9. Further Research
    10. References
  12. 11 Race and Ethnicity
    1. Introduction to Race and Ethnicity
    2. 11.1 Racial, Ethnic, and Minority Groups
    3. 11.2 Stereotypes, Prejudice, and Discrimination
    4. 11.3 Theories of Race and Ethnicity
    5. 11.4 Intergroup Relationships
    6. 11.5 Race and Ethnicity in the United States
    7. Key Terms
    8. Section Summary
    9. Section Quiz
    10. Short Answer
    11. Further Research
    12. References
  13. 12 Gender, Sex, and Sexuality
    1. Introduction to Gender, Sex, and Sexuality
    2. 12.1 The Difference Between Sex and Gender
    3. 12.2 Gender
    4. 12.3 Sex and Sexuality
    5. Key Terms
    6. Section Summary
    7. Section Quiz
    8. Short Answer
    9. Further Research
    10. References
  14. 13 Aging and the Elderly
    1. Introduction to Aging and the Elderly
    2. 13.1 Who Are the Elderly? Aging in Society
    3. 13.2 The Process of Aging
    4. 13.3 Challenges Facing the Elderly
    5. 13.4 Theoretical Perspectives on Aging
    6. Key Terms
    7. Section Summary
    8. Section Quiz
    9. Short Answer
    10. Further Research
    11. References
  15. 14 Marriage and Family
    1. Introduction to Marriage and Family
    2. 14.1 What Is Marriage? What Is a Family?
    3. 14.2 Variations in Family Life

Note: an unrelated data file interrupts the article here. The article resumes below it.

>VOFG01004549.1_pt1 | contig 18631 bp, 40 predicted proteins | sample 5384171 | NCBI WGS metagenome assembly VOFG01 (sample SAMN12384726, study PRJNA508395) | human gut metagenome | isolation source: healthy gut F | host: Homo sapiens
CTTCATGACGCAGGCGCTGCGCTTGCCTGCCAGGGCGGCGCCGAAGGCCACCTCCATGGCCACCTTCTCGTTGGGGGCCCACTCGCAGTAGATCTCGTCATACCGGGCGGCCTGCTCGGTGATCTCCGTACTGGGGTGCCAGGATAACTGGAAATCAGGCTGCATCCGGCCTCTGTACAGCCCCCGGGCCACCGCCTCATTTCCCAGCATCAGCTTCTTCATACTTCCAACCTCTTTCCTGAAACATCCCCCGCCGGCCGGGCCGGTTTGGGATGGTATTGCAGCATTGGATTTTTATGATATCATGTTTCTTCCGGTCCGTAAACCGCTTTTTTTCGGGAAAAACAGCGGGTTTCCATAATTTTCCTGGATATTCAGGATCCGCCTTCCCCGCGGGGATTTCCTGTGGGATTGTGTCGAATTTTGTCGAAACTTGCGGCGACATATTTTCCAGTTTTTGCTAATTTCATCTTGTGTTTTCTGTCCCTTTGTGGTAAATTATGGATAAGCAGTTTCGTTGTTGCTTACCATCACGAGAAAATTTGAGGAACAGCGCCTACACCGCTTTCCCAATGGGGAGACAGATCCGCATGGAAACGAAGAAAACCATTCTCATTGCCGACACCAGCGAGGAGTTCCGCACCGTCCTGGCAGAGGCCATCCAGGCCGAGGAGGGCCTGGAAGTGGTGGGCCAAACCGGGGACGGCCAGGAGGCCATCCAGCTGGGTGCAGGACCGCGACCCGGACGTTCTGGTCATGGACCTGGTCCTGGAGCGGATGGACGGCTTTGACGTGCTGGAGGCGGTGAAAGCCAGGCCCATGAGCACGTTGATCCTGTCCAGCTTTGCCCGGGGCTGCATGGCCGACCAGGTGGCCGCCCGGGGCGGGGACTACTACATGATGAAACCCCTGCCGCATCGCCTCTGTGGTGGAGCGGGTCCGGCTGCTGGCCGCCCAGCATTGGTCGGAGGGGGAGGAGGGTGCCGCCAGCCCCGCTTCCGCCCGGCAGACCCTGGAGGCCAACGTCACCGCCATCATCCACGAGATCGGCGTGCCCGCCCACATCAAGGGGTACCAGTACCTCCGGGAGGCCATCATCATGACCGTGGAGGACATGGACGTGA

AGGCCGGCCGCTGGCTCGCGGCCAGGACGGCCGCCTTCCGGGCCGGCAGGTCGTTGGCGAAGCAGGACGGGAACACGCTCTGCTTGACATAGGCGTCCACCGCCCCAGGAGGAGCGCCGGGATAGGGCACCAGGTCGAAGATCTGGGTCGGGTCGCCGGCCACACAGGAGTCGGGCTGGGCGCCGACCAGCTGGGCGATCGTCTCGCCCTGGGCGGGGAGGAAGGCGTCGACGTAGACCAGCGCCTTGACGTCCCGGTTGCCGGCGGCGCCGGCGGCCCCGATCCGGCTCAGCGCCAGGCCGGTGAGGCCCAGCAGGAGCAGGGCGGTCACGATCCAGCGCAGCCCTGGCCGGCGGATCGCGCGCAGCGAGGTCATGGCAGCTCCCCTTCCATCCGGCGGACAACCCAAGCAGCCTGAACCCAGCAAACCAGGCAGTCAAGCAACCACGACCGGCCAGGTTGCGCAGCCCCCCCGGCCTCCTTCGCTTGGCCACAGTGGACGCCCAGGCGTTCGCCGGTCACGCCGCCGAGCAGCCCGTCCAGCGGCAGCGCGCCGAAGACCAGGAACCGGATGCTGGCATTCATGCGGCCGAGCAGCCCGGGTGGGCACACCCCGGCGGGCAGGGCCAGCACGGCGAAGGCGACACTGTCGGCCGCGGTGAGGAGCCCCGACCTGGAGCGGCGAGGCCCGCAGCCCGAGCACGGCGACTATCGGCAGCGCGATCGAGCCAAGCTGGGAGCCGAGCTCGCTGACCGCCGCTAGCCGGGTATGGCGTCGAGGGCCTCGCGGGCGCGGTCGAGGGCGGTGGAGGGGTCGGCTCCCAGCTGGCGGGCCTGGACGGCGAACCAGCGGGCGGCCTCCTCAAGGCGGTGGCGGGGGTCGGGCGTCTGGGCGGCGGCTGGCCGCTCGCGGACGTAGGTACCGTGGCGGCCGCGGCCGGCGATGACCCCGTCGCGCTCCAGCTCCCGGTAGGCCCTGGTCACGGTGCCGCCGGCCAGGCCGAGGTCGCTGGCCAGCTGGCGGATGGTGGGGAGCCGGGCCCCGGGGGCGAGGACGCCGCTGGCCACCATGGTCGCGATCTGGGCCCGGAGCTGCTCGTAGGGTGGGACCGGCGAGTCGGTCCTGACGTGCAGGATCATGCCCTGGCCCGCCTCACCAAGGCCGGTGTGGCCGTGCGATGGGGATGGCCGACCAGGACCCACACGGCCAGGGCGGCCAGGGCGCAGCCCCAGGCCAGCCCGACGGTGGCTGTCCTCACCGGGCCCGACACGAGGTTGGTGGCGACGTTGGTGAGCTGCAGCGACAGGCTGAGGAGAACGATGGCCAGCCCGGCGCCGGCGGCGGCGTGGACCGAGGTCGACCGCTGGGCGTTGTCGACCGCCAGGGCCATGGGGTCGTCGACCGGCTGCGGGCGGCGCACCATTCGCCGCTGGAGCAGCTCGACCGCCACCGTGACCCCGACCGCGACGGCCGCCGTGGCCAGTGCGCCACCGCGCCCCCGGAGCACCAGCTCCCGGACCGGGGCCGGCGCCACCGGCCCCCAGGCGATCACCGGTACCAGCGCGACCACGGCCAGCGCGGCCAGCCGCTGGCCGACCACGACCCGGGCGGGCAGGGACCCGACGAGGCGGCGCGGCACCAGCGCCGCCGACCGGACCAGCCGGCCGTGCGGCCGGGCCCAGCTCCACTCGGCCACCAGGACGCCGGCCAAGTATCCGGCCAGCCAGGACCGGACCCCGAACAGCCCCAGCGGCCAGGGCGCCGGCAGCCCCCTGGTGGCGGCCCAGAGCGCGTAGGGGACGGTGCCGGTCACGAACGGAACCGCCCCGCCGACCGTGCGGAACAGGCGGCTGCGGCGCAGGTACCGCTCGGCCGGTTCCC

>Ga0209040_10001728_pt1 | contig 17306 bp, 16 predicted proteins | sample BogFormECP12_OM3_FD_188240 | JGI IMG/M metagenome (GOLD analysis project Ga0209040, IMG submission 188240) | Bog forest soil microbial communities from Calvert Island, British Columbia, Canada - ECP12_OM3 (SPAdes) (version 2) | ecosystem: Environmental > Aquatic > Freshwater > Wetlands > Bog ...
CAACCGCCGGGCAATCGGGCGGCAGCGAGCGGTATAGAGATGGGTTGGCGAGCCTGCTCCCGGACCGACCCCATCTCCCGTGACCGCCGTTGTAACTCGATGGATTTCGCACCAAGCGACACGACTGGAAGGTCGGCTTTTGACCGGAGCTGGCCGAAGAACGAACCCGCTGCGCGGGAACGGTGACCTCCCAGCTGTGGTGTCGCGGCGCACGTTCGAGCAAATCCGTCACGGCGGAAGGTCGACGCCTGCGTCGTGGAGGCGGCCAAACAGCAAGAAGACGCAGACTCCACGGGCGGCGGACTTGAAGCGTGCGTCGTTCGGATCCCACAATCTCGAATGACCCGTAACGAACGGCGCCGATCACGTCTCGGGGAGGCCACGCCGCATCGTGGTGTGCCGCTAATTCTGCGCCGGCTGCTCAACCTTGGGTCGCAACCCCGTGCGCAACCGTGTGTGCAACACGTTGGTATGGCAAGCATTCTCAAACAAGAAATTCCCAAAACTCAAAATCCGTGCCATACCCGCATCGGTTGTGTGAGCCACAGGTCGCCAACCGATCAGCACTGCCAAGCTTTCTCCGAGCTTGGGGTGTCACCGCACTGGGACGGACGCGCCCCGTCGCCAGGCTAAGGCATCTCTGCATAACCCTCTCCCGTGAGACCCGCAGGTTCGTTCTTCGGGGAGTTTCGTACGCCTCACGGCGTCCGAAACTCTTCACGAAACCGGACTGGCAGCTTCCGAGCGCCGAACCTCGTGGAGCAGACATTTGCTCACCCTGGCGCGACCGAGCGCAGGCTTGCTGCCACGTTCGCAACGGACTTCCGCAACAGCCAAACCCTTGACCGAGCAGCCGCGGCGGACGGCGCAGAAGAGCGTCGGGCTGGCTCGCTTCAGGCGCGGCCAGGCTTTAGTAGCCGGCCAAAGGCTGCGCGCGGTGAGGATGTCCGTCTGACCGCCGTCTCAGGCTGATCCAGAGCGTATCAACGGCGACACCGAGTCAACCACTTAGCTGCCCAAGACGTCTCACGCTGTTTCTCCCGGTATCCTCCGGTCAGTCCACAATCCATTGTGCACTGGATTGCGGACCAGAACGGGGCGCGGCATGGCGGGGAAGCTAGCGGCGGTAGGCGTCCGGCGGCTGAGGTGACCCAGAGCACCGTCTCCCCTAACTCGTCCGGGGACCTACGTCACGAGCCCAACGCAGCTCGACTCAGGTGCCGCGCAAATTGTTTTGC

4. 14.3 Challenges Families Face
    5. Key Terms
    6. Section Summary
    7. Section Quiz
    8. Short Answer
    9. Further Research
    10. References
  16. 15 Religion
    1. Introduction to Religion
    2. 15.1 The Sociological Approach to Religion
    3. 15.2 World Religions
    4. 15.3 Religion in the United States
    5. Key Terms
    6. Section Summary
    7. Section Quiz
    8. Short Answer
    9. Further Research
    10. References
  17. 16 Education
    1. Introduction to Education
    2. 16.1 Education around the World
    3. 16.2 Theoretical Perspectives on Education
    4. 16.3 Issues in Education
    5. Key Terms
    6. Section Summary
    7. Section Quiz
    8. Short Answer
    9. Further Research
    10. References
  18. 17 Government and Politics
    1. Introduction to Government and Politics
    2. 17.1 Power and Authority
    3. 17.2 Forms of Government
    4. 17.3 Politics in the United States
    5. 17.4 Theoretical Perspectives on Government and Power
    6. Key Terms
    7. Section Summary
    8. Section Quiz
    9. Short Answer
    10. Further Research
    11. References
  19. 18 Work and the Economy
    1. Introduction to Work and the Economy
    2. 18.1 Economic Systems
    3. 18.2 Globalization and the Economy
    4. 18.3 Work in the United States
    5. Key Terms
    6. Section Summary
    7. Section Quiz
    8. Short Answer
    9. Further Research
    10. References
  20. 19 Health and Medicine
    1. Introduction to Health and Medicine
    2. 19.1 The Social Construction of Health
    3. 19.2 Global Health
    4. 19.3 Health in the United States
    5. 19.4 Comparative Health and Medicine
    6. 19.5 Theoretical Perspectives on Health and Medicine
    7. Key Terms
    8. Section Summary
    9. Section Quiz
    10. Short Answer
    11. Further Research
    12. References
  21. 20 Population, Urbanization, and the Environment
    1. Introduction to Population, Urbanization, and the Environment
    2. 20.1 Demography and Population
    3. 20.2 Urbanization
    4. 20.3 The Environment and Society
    5. Key Terms
    6. Section Summary
    7. Section Quiz
    8. Short Answer
    9. Further Research
    10. References
  22. 21 Social Movements and Social Change
    1. Introduction to Social Movements and Social Change